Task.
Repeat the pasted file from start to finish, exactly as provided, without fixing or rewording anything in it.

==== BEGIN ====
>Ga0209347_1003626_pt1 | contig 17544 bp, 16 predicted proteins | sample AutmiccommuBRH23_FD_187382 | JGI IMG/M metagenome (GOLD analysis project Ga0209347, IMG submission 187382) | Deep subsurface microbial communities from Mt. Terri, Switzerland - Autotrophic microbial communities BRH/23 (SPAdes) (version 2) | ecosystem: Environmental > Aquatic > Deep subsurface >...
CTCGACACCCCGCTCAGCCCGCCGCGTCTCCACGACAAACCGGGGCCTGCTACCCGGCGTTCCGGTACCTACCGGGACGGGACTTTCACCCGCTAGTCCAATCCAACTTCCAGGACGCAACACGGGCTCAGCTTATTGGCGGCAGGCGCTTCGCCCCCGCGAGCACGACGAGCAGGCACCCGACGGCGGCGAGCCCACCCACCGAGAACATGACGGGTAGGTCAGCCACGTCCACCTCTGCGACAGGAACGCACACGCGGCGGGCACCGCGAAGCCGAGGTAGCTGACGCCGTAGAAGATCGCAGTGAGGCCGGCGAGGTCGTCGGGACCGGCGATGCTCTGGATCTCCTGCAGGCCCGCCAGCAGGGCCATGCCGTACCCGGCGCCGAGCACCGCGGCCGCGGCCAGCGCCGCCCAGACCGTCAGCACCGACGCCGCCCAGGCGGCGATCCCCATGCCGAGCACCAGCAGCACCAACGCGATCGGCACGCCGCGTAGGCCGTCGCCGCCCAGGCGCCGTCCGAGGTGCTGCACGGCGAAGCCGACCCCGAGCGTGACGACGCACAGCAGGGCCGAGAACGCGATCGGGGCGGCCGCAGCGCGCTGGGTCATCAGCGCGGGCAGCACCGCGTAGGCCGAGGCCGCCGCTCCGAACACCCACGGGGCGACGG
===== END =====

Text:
>Ga0209347_1003626_pt1 | contig 17544 bp, 16 predicted proteins | sample AutmiccommuBRH23_FD_187382 | JGI IMG/M metagenome (GOLD analysis project Ga0209347, IMG submission 187382) | Deep subsurface microbial communities from Mt. Terri, Switzerland - Autotrophic microbial communities BRH/23 (SPAdes) (version 2) | ecosystem: Environmental > Aquatic > Deep subsurface >...
CTCGACACCCCGCTCAGCCCGCCGCGTCTCCACGACAAACCGGGGCCTGCTACCCGGCGTTCCGGTACCTACCGGGACGGGACTTTCACCCGCTAGTCCAATCCAACTTCCAGGACGCAACACGGGCTCAGCTTATTGGCGGCAGGCGCTTCGCCCCCGCGAGCACGACGAGCAGGCACCCGACGGCGGCGAGCCCACCCACCGAGAACATGACGGGTAGGTCAGCCACGTCCACCTCTGCGACAGGAACGCACACGCGGCGGGCACCGCGAAGCCGAGGTAGCTGACGCCGTAGAAGATCGCAGTGAGGCCGGCGAGGTCGTCGGGACCGGCGATGCTCTGGATCTCCTGCAGGCCCGCCAGCAGGGCCATGCCGTACCCGGCGCCGAGCACCGCGGCCGCGGCCAGCGCCGCCCAGACCGTCAGCACCGACGCCGCCCAGGCGGCGATCCCCATGCCGAGCACCAGCAGCACCAACGCGATCGGCACGCCGCGTAGGCCGTCGCCGCCCAGGCGCCGTCCGAGGTGCTGCACGGCGAAGCCGACCCCGAGCGTGACGACGCACAGCAGGGCCGAGAACGCGATCGGGGCGGCCGCAGCGCGCTGGGTCATCAGCGCGGGCAGCACCGCGTAGGCCGAGGCCGCCGCTCCGAACACCCACGGGGCGACGG